- Blog Post
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This post is authored by Alexandra Bro, research associate with the Women and Foreign Policy program, and Mallory Matheson, former intern with the Women and Foreign Policy program.
Global refugee flows have reached the highest levels in history as over twenty-five million people have been forced to leave their home countries. Many refugees already face perilous journeys, harsh living conditions in camps, and discrimination in host countries, but they are also at risk of a human rights violation too often insufficiently addressed in security and conflict prevention efforts: human trafficking. Among migrants traveling to Europe through North Africa, alone, more than 70 percent have been trafficked or exploited, according to the International Organization for Migration.
Conflict-induced displacement can increase the risk of trafficking. Capitalizing on their vulnerability, traffickers deceive refugees into fraudulent travel and employment arrangements. Between 2012 and 2015, some Rohingya refugees fleeing genocide in Myanmar boarded ships to Malaysia or Thailand with the promise of lucrative jobs. Instead, traffickers kept them captive at sea in fishing vessels—where they were deprived of water and food, and some were raped, tortured, or killed—or in slave-like camps at the Malaysia-Thailand border, demanding up to $2,000 for their release. In Libya, traffickers have taken advantage of the increased flow of African refugees and migrants on their way to Europe. Some migrants have paid fees to be smuggled to Tripoli, but are then abandoned in the desert or southern cities of the country where they are susceptible to trafficking. Armed groups impose "passage taxes" along the migration routes and some migrants have been bought and sold on "open slave markets" or held arbitrarily in detention centers where they are subject to forced labor and sexual violence.
Punitive immigration policies and lack of access to safe migration options further exacerbate refugees’ vulnerability to trafficking. Many trafficking victims refrain from seeking government and law enforcement assistance, fearing not only arrest due to their irregular migration status, but also retributive violence from their exploiters. In Venezuela, hundreds of thousands of people fleeing the ongoing humanitarian crisis have not been permitted legal status in neighboring countries. Without official documentation, access to resources, and awareness of their rights, they become easy targets of traffickers. Along the border to Colombia, for example, Venezuelan women report that armed groups demand sex as payment for crossing.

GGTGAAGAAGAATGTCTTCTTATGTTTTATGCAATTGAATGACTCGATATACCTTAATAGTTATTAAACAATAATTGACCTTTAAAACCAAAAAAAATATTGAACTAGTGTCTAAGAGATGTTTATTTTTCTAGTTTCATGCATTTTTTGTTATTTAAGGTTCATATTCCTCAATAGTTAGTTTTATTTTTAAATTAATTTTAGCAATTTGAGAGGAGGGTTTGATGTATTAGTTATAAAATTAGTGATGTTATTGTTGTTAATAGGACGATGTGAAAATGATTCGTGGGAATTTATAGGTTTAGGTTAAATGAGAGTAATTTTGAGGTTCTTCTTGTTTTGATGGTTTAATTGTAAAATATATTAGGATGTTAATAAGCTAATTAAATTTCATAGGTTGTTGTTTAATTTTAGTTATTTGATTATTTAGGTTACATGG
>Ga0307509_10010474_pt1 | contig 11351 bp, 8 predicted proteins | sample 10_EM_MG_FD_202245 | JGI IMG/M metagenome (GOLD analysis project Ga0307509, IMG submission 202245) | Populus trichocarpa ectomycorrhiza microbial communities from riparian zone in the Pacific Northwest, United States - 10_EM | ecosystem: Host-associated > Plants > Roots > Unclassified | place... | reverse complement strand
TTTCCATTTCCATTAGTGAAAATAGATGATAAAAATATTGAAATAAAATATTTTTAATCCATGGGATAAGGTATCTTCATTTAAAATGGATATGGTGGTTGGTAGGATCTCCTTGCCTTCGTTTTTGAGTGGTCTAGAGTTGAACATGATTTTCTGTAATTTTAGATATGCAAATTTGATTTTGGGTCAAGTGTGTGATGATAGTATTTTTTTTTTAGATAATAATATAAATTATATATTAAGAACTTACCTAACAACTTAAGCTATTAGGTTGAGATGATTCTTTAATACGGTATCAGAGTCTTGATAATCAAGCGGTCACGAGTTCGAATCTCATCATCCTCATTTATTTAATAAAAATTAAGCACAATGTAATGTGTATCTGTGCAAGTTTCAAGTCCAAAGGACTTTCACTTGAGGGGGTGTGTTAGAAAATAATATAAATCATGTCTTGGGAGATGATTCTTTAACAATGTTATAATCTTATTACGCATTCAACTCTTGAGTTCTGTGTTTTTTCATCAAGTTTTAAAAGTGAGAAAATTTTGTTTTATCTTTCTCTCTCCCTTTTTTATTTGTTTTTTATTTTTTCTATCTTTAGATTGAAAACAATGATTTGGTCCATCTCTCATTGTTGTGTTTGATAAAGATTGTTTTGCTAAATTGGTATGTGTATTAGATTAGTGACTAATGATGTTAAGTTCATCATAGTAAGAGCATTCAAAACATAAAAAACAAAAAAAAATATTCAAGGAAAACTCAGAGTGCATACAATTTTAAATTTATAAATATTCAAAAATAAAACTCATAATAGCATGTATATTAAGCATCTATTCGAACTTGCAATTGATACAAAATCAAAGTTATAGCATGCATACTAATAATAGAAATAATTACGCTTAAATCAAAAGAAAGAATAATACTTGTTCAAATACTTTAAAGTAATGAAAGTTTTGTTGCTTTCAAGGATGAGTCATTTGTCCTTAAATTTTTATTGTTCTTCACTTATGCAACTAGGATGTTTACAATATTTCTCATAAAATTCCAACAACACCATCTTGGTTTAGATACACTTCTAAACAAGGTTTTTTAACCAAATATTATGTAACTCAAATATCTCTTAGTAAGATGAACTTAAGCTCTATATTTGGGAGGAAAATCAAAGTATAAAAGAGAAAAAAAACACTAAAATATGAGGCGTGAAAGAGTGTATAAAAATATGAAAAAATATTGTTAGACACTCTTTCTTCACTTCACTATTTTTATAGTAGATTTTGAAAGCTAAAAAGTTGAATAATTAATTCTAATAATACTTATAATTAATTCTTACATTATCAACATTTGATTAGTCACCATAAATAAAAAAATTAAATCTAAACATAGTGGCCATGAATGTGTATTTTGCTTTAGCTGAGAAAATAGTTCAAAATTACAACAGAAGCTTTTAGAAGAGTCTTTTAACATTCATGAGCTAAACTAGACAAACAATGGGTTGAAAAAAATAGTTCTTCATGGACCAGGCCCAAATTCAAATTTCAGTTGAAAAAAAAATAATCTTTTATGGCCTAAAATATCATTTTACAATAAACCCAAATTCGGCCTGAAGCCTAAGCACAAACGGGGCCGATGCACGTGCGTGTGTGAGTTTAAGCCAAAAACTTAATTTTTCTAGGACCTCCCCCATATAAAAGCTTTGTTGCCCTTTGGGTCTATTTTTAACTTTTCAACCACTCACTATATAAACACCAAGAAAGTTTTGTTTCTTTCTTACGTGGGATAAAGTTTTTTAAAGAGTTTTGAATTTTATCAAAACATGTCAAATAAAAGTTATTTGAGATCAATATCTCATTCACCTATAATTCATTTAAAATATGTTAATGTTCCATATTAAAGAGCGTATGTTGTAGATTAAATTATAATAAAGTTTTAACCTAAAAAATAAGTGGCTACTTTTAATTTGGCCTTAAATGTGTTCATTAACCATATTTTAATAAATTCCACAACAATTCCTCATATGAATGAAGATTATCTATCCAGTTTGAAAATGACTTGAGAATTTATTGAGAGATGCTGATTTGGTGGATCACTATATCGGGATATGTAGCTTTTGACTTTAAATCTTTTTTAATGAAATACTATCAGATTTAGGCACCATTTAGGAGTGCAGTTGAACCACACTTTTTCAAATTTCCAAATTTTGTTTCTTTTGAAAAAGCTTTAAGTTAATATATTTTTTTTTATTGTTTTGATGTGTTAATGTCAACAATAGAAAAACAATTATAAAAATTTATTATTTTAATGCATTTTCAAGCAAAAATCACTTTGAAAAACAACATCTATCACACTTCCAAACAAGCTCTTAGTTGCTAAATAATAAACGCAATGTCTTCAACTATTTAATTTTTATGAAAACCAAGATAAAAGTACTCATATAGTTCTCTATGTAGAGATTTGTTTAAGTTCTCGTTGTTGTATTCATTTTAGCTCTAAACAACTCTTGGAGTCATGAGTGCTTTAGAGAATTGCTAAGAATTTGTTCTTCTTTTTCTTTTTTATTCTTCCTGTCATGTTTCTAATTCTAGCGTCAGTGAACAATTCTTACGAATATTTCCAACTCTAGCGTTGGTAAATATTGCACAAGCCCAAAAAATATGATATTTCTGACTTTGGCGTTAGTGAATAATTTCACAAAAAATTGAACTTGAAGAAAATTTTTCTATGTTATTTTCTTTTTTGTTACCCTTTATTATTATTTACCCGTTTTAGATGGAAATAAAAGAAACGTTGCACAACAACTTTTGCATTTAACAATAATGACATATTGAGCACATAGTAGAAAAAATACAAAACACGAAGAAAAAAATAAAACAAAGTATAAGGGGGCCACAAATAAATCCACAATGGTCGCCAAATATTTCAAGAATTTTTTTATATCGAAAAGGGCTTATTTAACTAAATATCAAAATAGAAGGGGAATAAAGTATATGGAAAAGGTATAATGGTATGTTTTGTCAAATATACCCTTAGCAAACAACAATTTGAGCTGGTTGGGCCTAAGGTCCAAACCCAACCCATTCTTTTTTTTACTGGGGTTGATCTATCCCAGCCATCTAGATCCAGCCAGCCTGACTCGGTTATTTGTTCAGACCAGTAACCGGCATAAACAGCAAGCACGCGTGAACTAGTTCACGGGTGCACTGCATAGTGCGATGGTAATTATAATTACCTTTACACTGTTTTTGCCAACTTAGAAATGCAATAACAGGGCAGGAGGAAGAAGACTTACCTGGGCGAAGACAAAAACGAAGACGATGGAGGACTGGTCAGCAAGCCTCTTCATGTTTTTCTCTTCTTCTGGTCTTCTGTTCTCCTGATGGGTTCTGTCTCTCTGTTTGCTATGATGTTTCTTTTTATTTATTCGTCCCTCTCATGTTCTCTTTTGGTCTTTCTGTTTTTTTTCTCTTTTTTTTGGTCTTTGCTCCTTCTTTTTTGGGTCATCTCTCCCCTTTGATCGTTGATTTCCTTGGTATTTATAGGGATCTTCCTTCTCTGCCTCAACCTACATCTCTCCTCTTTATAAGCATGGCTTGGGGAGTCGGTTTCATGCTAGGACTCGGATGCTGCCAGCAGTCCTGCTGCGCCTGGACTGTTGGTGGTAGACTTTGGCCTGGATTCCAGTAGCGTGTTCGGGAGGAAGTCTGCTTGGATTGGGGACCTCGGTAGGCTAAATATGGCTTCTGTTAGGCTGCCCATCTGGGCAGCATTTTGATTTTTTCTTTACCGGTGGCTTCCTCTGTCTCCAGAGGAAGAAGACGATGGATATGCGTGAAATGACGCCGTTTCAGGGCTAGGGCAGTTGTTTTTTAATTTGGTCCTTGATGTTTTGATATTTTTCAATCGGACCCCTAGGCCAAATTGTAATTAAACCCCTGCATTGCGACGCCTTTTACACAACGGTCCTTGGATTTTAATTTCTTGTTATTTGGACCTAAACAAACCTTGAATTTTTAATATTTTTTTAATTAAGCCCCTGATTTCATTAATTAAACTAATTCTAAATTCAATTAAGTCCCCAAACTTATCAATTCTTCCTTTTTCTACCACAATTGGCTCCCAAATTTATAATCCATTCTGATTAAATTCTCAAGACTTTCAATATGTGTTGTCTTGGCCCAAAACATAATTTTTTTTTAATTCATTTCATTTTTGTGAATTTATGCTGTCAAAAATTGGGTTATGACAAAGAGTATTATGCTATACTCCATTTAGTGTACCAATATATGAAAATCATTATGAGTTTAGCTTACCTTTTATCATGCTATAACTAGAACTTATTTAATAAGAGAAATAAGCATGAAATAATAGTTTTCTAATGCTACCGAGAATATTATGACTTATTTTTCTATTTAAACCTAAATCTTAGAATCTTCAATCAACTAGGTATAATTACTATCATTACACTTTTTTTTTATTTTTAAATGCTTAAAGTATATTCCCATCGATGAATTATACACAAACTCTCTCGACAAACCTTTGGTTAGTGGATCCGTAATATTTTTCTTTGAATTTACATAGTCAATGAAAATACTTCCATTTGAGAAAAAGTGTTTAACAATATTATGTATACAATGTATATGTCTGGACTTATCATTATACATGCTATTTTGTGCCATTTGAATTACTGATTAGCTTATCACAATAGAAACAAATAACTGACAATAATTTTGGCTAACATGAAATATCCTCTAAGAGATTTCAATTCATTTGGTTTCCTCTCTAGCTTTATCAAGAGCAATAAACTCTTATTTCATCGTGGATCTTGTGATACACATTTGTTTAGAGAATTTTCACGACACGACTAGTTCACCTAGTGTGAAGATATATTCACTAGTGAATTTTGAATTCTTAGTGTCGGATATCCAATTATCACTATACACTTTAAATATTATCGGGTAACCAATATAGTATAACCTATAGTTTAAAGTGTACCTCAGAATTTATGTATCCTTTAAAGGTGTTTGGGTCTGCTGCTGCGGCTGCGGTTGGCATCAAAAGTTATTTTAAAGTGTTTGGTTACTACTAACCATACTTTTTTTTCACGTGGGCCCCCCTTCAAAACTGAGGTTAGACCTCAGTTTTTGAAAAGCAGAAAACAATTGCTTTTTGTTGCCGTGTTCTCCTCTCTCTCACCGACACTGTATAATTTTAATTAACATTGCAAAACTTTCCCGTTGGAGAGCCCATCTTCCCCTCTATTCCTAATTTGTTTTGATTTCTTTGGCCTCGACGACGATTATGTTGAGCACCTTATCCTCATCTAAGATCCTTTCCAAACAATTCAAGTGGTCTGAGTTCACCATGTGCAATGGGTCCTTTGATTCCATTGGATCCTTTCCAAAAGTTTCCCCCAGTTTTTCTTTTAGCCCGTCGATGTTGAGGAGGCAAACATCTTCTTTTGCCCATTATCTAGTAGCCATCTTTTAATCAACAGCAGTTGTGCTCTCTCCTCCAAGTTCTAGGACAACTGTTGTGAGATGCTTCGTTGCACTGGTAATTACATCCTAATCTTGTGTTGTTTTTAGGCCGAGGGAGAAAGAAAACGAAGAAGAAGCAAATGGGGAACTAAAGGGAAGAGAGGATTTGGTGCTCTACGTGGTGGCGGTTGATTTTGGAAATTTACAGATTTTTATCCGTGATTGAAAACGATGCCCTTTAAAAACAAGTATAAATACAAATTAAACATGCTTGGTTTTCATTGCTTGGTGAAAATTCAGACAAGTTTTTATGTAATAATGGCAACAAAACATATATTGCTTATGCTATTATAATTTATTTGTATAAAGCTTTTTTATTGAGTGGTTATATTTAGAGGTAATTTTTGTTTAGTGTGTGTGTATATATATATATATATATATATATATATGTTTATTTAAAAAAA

More than 70 percent of detected trafficking victims are female. Displaced women and girls face specific vulnerabilities to human trafficking—particularly sex trafficking and forced marriage—due to long-standing gender inequalities and ineffective social and legal protection systems, conditions that are exacerbated during conflict and crisis settings. In Central America, women migrants fleeing gang violence and poverty have been forced into prostitution by their smugglers, and in China, traffickers have targeted female North Korean refugees and forced them into marriages. A sex trafficking ring in Lebanon recruited Syrian women and girls with false promises of employment and then subjected them to sexual exploitation, abuse, and forced abortions.
Human trafficking is both a grave human rights violation and a security concern that not only funds transnational criminal groups but also inhibits long-term stability. Survivors of human trafficking, particularly those subjected to sex trafficking, often experience lasting stigma and marginalization from community members. Consequently, women and girls may face limited employment and marriage opportunities, which fuel intergenerational poverty and isolation as their support structures unravel. By undermining community relations and development, human trafficking in displacement settings fosters broader economic instability detrimental to rebuilding and peacebuilding efforts.
Despite these security implications, U.S. policies on human trafficking too often remain disconnected from broader conflict-prevention and security initiatives. In order to more effectively prevent human trafficking in refugees and advance peace and stability, the U.S. government should: invest in research on the relationship between human trafficking, conflict, and migration; ensure that its policies on conflict and security issues better incorporate human trafficking (and vice-versa); and prioritize prevention, justice, and protection efforts for refugee trafficking survivors.
Only by acknowledging the intersection between conflict-induced migration and human trafficking can security efforts be effective in a world with record numbers of displaced people.
For more analysis on the security implications of human trafficking—and recommendations for the United States—please read the discussion paper on “The Security Implications of Human Trafficking,” authored by Jamille Bigio and Rachel Vogelstein. For further reading, also see CFR’s “Modern Slavery” InfoGuide and the CFR roundtable discussion on Human Trafficking, Conflict, and Security with James Cockayne, director of the Center for Policy Research at United Nations University, and Sarah E. Mendelson, distinguished service professor of public policy and head of Carnegie Mellon University’s Heinz College in Washington, DC, and former U.S. representative to the Economic and Social Council at the United Nations